OFC: The long road to the 2017 FIFA U-20 World Cup in Korea Republic begins in Tonga on Tuesday when four of the region’s emerging football nations vie for a place at the OFC U-20 Championship later this year.
Only the winner of the OFC Championship Preliminary tournament, which includes Tonga, Cook Islands, Samoa and American Samoa, will advance to the OFC U-20 tournament in Vanuatu.
The four teams will play each other once in a round-robin competition, with the team finishing on top after the three matches qualifying for the 21st edition of the OFC U-20 Championship in September.
Tonga will be attempting to take full advantage of playing in front of the home crowd in the opening match against Cook Islands.
The two sides have met just once before at U-20 level with the 2001 encounter ending in a 1-1 draw.
Tonga coach Tevita Moala says his squad has been in training since the beginning of this year and are fully prepared for the challenge ahead.
“Our journey was not easy, but we managed to overcome those hurdles that we faced.
“I trust my boys, and they also trust me,” Moala says.
“I am aiming to qualify for the second stage, like all other coaches and I am not alone because my boys are also looking further to the second stage.’’
Cook Islands are full of confidence that they can prevail away from home and qualify for Vanuatu, a feat coach Tuka Tisam previously managed when he saw the U-17 squad through to the 2013 OFC U-17 Championship.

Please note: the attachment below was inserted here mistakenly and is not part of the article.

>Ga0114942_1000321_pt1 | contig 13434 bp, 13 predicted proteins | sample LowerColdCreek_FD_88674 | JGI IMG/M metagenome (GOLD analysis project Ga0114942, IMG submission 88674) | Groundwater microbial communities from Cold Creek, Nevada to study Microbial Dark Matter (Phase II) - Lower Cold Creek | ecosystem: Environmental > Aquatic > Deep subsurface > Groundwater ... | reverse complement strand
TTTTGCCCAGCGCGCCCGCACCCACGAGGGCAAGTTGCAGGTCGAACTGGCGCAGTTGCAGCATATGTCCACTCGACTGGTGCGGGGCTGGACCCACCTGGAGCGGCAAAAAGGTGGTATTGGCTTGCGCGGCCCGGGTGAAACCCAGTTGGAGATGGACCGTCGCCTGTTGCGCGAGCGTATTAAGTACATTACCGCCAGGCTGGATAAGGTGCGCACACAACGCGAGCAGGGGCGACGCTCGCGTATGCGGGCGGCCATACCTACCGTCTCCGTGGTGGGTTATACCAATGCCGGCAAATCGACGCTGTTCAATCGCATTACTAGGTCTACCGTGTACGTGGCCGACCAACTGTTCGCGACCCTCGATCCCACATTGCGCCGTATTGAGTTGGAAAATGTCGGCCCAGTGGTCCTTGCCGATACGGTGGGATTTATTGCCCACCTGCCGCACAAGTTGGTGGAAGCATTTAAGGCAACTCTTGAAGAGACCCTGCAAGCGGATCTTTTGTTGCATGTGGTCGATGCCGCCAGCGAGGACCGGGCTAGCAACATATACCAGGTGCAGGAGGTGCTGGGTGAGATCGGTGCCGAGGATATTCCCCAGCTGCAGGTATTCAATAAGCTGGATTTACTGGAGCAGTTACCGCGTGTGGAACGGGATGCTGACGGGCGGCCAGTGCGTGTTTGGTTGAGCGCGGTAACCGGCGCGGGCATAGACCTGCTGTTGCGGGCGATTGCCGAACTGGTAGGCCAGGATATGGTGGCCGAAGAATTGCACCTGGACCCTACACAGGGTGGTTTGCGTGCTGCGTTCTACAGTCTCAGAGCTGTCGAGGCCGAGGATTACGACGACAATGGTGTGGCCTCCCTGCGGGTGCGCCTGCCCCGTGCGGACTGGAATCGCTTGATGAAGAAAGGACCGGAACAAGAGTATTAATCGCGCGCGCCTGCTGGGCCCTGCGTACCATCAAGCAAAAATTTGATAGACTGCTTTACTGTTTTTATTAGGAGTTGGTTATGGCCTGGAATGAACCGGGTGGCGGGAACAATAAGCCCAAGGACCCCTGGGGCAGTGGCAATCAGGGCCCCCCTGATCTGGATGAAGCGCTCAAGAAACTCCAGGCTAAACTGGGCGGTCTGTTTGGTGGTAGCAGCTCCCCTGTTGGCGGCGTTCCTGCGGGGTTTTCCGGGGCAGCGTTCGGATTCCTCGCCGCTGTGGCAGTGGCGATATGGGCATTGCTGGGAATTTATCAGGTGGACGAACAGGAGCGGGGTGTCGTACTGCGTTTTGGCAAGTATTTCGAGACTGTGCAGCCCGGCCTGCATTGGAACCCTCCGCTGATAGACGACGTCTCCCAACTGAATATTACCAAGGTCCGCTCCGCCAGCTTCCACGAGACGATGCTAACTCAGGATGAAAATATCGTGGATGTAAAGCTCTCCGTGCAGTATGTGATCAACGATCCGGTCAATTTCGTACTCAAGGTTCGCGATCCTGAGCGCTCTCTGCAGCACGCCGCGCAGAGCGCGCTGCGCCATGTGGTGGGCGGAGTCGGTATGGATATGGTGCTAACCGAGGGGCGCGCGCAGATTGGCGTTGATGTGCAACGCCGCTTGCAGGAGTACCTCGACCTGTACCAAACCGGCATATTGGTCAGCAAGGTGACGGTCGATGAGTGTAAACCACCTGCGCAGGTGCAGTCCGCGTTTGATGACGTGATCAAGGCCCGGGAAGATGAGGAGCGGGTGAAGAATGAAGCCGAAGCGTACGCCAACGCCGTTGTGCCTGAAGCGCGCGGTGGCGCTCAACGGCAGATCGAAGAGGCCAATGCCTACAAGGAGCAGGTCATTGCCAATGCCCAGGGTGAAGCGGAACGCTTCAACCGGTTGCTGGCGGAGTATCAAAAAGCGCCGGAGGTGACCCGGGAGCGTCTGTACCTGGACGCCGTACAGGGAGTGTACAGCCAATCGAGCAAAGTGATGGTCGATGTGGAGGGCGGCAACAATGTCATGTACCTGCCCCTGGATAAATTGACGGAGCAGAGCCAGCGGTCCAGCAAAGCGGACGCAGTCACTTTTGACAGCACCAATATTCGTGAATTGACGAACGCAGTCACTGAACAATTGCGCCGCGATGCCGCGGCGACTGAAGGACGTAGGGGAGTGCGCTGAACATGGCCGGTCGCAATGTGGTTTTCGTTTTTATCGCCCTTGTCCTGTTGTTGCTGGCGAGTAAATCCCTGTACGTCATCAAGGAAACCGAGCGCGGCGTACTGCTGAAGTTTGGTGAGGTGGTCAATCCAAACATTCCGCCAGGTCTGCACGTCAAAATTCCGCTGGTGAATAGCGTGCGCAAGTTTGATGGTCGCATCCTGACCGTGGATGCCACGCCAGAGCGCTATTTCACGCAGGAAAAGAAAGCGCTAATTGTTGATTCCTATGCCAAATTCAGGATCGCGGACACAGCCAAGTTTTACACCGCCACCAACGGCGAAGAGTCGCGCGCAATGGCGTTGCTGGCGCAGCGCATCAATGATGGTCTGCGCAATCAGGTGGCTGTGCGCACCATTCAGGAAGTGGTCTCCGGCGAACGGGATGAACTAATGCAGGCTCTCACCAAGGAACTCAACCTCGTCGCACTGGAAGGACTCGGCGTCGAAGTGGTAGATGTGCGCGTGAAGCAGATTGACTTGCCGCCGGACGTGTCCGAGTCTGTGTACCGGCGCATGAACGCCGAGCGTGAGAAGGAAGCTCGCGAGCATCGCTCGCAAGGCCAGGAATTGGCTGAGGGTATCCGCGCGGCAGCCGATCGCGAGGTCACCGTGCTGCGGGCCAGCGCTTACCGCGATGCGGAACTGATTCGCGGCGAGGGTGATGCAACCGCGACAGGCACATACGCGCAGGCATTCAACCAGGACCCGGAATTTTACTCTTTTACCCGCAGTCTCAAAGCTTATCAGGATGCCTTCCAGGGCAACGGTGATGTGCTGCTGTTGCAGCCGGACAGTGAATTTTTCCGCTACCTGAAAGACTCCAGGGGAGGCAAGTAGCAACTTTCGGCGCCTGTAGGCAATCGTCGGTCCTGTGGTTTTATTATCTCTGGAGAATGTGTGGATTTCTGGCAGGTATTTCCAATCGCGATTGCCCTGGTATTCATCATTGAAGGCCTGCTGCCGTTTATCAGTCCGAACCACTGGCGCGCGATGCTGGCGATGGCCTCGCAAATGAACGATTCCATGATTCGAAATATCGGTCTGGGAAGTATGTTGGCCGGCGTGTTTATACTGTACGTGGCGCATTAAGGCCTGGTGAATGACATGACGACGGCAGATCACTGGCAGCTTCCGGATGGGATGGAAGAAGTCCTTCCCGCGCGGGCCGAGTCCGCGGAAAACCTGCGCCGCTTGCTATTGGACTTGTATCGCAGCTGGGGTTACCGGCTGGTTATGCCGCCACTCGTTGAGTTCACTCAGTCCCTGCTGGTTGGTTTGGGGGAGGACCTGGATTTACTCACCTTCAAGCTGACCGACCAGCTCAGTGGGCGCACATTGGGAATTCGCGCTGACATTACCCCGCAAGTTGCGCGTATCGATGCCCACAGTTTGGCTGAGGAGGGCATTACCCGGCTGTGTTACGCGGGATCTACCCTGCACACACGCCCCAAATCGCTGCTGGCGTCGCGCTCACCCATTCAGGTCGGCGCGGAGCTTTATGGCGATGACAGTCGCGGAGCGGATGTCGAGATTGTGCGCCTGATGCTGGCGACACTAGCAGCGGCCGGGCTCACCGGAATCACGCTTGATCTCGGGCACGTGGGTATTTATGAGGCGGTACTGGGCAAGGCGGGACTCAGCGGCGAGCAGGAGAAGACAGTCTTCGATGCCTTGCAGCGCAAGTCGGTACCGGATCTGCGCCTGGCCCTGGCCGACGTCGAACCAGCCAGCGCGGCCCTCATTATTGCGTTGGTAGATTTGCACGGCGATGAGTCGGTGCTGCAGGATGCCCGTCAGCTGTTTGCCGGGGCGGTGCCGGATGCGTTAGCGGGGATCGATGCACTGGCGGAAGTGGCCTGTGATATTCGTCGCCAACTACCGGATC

A number of those players are returning with Tisam for this tournament and he believes his charges have what it takes to prevail despite the tough competition.
“Winning this competition is our ultimate goal if we are looking ahead to Vanuatu,” Tisam says.
“I am going in with confidence that our team will perform well in Tonga.”
Tisam has some element of history on his side, with his U-17 squad having secured a 7-1 victory over their Tongan opponents back in 2013. Maro Bonsu-Maro and Sunai Joseph were both goal scorers in that encounter and will no doubt be keen to add to their record against Tonga at this level.
While that record certainly lends favour to the Cook Islands cause, Tisam is far from taking an early victory for granted and expects Tonga, and all the competing sides, to put up a strong challenge.
“I’m not too sure about our opponents but I know it will be a very physical tournament which my players are aware of.”
In the other contest on the opening match day, Samoa will face neighbours American Samoa at 3pm.
Samoa haven’t made an appearance at a regional U-20 tournament since 2007, while rivals American Samoa have turned out at two of the last three championships.
The Samoans were the first team to arrive in Tonga to help familiarise themselves with the conditions and coach Paul Ualesi believes that may give them the edge in what will be a highly competitive tournament.
“It’s been very good to get to Tonga early,” Ualesi says.
“The boys enjoy the camp environment, they are getting to know each other better on and off the field.
“It’s especially important for our overseas based players,” the coach adds.
“The spirit is really high and we are growing in confidence, we believe we can qualify.”
American Samoa have travelled with a very young squad, with eight of the side eligible to play at the OFC U-17 championship in July, as well as four overseas-based players from Seattle, Arizona and Hawaii.
Despite their inexperience, the young side are hopeful of a good showing in Tonga.
“Our boys know that it is going to be difficult to advance to the second stage because we have never advanced in this format,” manager Tavita Taumua says.
American Samoa picked up their first points in this competition in 2014 when they held Papua New Guinea to a 1-1 draw.
They also held Samoa to a 2-2 draw during the U-17 preliminary in 2013 and while it was three years ago, can be confident that recent results mean a favourable result could be on the cards for the young side.